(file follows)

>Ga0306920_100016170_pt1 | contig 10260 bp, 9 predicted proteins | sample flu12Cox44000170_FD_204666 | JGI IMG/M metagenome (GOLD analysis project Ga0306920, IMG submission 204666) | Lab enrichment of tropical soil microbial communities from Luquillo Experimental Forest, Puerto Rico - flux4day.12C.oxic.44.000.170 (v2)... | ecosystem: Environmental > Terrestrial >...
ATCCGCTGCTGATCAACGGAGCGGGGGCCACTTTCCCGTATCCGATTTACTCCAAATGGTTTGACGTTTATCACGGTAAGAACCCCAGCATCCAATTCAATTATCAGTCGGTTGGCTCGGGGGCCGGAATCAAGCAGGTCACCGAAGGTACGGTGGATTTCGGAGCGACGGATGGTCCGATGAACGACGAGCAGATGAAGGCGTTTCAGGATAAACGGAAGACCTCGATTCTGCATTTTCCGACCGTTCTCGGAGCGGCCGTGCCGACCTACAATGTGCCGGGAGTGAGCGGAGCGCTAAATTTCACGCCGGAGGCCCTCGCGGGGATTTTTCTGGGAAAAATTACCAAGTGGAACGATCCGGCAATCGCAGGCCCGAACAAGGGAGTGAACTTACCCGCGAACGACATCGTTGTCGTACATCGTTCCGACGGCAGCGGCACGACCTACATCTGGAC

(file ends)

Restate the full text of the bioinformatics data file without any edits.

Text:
>Ga0306920_100016170_pt1 | contig 10260 bp, 9 predicted proteins | sample flu12Cox44000170_FD_204666 | JGI IMG/M metagenome (GOLD analysis project Ga0306920, IMG submission 204666) | Lab enrichment of tropical soil microbial communities from Luquillo Experimental Forest, Puerto Rico - flux4day.12C.oxic.44.000.170 (v2)... | ecosystem: Environmental > Terrestrial >...
ATCCGCTGCTGATCAACGGAGCGGGGGCCACTTTCCCGTATCCGATTTACTCCAAATGGTTTGACGTTTATCACGGTAAGAACCCCAGCATCCAATTCAATTATCAGTCGGTTGGCTCGGGGGCCGGAATCAAGCAGGTCACCGAAGGTACGGTGGATTTCGGAGCGACGGATGGTCCGATGAACGACGAGCAGATGAAGGCGTTTCAGGATAAACGGAAGACCTCGATTCTGCATTTTCCGACCGTTCTCGGAGCGGCCGTGCCGACCTACAATGTGCCGGGAGTGAGCGGAGCGCTAAATTTCACGCCGGAGGCCCTCGCGGGGATTTTTCTGGGAAAAATTACCAAGTGGAACGATCCGGCAATCGCAGGCCCGAACAAGGGAGTGAACTTACCCGCGAACGACATCGTTGTCGTACATCGTTCCGACGGCAGCGGCACGACCTACATCTGGAC